In sterile, air-conditioned conference rooms across the state, educators will be gathering this summer to prepare for the new standards soon to be in place in most of the nation’s kindergartens through high schools called Common Core.
But the people at these meetings won’t be primary- or secondary-school teachers. They’ll be university professors, planning changes to accommodate the imminent arrival of students being taught in dramatically new ways.
Even though the Common Core has been promoted as a means of better preparing America’s children for college and careers, the people who run higher education have, for the most part, gotten involved only late in the process, they and others say.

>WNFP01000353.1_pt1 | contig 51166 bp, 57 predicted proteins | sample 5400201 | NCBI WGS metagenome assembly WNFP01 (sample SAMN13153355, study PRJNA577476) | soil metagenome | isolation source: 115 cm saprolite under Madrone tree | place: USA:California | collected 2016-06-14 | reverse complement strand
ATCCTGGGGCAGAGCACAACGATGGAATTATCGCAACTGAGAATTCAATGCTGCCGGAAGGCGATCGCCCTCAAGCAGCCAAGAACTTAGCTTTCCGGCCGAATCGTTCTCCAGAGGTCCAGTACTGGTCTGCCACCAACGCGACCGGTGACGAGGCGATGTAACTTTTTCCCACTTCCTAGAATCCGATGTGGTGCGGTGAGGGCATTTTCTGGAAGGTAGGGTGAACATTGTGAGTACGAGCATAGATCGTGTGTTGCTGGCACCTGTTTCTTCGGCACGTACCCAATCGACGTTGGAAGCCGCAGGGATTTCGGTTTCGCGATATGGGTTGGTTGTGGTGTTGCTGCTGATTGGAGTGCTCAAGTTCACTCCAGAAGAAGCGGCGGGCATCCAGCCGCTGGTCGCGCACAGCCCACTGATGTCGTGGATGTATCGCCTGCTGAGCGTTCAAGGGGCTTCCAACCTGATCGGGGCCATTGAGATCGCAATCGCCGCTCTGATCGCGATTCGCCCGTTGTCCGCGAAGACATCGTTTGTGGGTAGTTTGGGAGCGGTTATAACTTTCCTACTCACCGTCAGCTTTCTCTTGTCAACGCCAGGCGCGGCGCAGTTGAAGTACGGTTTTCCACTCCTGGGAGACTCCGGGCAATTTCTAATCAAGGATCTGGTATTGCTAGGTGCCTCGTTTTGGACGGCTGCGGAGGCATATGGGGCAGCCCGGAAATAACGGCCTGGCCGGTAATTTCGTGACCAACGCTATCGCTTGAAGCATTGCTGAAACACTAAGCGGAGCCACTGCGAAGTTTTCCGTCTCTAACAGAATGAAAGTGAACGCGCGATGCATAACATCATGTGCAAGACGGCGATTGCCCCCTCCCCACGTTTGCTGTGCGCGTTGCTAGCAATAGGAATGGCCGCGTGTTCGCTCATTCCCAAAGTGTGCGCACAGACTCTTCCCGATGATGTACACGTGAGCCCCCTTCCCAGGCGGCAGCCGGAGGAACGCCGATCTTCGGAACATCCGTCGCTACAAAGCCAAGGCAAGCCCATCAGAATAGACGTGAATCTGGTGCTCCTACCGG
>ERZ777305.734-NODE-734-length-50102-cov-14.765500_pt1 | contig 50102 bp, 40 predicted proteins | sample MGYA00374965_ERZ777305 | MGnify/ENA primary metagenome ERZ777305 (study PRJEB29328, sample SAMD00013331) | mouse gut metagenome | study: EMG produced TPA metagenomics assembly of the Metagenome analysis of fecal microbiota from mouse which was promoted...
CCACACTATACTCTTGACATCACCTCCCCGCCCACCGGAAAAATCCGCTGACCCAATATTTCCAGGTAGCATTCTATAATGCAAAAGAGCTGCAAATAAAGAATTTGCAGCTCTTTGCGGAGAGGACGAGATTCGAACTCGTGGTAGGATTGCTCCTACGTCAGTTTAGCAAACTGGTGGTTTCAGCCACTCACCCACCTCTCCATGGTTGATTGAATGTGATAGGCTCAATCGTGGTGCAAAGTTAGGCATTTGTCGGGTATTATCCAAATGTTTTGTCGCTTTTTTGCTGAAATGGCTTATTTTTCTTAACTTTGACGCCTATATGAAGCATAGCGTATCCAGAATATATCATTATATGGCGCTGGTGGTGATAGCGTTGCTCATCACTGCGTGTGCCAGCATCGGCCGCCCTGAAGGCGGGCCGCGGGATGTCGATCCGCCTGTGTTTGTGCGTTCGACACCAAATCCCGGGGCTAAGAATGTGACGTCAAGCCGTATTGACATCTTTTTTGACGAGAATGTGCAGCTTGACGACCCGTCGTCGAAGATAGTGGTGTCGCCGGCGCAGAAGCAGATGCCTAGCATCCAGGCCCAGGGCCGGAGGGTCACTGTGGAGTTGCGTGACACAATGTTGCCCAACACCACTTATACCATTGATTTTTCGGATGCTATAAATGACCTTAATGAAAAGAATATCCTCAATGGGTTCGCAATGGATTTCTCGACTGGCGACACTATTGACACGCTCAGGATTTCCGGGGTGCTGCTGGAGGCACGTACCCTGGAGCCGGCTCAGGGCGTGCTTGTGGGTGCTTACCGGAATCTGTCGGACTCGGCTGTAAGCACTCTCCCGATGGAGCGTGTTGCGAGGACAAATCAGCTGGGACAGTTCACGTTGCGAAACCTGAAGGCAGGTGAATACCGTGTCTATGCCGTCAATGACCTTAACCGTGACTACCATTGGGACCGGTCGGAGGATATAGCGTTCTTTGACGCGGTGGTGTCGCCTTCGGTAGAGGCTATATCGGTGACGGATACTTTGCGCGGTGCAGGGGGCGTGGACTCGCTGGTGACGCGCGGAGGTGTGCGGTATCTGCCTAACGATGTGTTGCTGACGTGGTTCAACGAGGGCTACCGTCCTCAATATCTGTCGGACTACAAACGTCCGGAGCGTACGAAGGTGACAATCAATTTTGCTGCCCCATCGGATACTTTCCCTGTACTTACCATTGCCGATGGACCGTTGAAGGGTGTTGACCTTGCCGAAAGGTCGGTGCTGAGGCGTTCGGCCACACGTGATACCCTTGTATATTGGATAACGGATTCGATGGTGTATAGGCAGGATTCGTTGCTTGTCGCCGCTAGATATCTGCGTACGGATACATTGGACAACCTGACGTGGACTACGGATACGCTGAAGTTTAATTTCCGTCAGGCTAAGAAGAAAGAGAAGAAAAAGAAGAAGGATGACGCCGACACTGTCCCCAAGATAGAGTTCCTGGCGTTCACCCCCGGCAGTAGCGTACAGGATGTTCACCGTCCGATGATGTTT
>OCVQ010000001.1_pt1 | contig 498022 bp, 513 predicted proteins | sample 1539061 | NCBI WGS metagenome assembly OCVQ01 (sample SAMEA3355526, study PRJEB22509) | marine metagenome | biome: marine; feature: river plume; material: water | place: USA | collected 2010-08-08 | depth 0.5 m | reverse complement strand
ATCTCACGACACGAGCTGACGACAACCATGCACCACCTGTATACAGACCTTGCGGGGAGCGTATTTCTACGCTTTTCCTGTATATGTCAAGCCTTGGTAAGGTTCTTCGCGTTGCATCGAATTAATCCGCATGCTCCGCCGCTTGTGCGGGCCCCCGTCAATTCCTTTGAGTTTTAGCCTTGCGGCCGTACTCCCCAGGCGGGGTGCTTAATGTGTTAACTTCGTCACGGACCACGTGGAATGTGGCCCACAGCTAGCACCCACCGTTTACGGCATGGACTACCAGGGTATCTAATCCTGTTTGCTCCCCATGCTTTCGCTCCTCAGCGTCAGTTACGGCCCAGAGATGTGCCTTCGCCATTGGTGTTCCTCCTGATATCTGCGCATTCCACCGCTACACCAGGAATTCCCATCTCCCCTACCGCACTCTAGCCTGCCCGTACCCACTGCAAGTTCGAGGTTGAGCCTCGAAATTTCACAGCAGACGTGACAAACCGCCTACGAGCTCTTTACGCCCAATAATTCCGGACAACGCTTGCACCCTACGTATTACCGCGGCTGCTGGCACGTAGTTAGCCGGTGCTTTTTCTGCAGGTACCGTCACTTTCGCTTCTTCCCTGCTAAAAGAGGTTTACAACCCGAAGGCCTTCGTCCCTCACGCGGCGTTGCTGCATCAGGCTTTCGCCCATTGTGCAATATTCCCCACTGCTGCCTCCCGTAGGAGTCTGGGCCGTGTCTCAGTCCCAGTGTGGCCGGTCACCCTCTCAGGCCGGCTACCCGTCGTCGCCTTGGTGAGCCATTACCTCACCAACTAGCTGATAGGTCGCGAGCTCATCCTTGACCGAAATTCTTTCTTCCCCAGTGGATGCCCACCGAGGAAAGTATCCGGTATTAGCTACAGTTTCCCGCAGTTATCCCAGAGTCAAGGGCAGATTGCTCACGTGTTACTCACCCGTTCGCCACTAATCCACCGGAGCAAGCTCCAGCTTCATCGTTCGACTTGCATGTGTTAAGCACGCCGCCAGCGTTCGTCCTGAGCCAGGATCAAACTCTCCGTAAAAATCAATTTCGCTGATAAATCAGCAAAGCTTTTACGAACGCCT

Many academics helped design the standards for kindergarten through 12th grade. But colleges and universities have been slower when it comes to bringing their own programs into synch with this massive overhaul of U.S. primary and secondary education.
Many higher education types “sit in their ivory tower assuming that Common Core is a K-through-12 issue. It is not.” — Pamela Clute, University of California, Riverside
Higher education types “sit in their ivory tower assuming that Common Core is a K-through-12 issue. It is not,” said Pamela Clute, assistant vice chancellor of educational and community engagement at the University of California, Riverside, who is spearheading an effort among university professors and administrators to collaborate on the Common Core with public school districts in two surrounding counties. “It’s a pipeline issue.” <Read more.>